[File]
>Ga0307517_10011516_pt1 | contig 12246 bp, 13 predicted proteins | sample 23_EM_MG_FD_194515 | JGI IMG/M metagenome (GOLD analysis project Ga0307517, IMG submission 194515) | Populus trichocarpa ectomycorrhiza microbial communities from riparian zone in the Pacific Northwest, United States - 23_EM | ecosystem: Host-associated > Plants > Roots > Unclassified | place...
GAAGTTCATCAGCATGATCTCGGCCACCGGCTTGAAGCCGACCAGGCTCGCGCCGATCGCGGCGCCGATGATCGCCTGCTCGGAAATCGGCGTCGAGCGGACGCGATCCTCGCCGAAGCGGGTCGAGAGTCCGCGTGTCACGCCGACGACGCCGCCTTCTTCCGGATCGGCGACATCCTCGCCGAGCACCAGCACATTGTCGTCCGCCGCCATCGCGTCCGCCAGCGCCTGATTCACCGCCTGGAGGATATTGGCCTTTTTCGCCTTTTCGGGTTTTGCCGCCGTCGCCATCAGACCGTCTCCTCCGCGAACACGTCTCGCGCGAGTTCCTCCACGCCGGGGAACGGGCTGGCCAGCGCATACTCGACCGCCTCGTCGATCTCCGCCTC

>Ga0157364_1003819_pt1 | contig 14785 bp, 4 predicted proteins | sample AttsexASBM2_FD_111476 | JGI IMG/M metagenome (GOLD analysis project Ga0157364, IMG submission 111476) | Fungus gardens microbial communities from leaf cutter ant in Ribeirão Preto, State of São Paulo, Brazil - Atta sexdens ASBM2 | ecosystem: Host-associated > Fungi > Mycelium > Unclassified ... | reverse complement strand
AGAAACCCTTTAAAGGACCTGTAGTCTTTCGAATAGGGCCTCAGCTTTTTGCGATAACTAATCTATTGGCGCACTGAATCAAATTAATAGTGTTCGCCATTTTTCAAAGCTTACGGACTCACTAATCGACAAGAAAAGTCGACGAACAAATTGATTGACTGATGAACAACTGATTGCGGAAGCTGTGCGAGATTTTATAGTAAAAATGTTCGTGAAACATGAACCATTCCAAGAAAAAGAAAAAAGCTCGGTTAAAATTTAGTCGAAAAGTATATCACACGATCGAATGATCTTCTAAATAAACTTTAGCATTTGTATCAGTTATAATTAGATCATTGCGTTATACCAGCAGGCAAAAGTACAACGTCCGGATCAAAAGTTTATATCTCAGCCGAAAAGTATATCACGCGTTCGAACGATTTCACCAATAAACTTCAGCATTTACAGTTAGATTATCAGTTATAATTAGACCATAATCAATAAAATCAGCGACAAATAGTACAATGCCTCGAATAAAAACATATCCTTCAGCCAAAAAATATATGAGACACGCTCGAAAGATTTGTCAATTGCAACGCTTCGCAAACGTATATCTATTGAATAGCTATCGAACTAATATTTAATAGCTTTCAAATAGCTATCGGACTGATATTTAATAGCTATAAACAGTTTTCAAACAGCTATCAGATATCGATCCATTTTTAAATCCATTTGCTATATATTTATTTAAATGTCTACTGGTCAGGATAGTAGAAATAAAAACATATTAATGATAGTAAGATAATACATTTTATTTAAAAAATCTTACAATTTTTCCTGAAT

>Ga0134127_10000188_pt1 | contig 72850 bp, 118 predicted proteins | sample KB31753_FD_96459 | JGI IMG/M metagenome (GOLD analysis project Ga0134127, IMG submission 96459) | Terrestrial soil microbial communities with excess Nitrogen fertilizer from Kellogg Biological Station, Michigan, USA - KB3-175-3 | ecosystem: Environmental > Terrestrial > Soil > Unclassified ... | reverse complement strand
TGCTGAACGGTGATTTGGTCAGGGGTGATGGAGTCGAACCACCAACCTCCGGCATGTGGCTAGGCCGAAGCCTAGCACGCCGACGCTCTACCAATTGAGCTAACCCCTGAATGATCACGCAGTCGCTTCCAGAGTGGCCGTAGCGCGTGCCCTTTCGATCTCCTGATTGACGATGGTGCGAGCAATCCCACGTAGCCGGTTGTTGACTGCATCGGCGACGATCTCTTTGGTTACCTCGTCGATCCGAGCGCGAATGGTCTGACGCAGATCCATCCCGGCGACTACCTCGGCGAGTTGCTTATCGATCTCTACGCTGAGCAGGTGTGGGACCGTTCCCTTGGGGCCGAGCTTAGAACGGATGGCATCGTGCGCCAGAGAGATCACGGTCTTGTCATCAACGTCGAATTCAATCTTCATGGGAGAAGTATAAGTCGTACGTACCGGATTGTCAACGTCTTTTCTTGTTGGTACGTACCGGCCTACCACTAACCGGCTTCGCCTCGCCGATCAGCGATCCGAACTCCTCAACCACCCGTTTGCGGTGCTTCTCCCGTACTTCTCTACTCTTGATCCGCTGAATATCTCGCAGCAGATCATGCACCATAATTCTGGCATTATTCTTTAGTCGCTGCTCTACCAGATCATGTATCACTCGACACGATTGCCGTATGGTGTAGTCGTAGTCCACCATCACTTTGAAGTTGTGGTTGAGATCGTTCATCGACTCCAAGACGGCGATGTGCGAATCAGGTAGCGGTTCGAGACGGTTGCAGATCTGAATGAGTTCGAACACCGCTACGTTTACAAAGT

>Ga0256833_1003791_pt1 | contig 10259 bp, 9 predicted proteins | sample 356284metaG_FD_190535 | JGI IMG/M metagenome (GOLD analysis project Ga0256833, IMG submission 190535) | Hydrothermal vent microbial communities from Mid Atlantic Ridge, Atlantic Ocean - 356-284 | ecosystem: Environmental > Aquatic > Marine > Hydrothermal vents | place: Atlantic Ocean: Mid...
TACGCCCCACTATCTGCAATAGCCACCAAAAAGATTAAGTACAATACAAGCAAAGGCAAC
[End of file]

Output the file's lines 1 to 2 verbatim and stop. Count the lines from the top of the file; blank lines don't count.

>Ga0307517_10011516_pt1 | contig 12246 bp, 13 predicted proteins | sample 23_EM_MG_FD_194515 | JGI IMG/M metagenome (GOLD analysis project Ga0307517, IMG submission 194515) | Populus trichocarpa ectomycorrhiza microbial communities from riparian zone in the Pacific Northwest, United States - 23_EM | ecosystem: Host-associated > Plants > Roots > Unclassified | place...
GAAGTTCATCAGCATGATCTCGGCCACCGGCTTGAAGCCGACCAGGCTCGCGCCGATCGCGGCGCCGATGATCGCCTGCTCGGAAATCGGCGTCGAGCGGACGCGATCCTCGCCGAAGCGGGTCGAGAGTCCGCGTGTCACGCCGACGACGCCGCCTTCTTCCGGATCGGCGACATCCTCGCCGAGCACCAGCACATTGTCGTCCGCCGCCATCGCGTCCGCCAGCGCCTGATTCACCGCCTGGAGGATATTGGCCTTTTTCGCCTTTTCGGGTTTTGCCGCCGTCGCCATCAGACCGTCTCCTCCGCGAACACGTCTCGCGCGAGTTCCTCCACGCCGGGGAACGGGCTGGCCAGCGCATACTCGACCGCCTCGTCGATCTCCGCCTC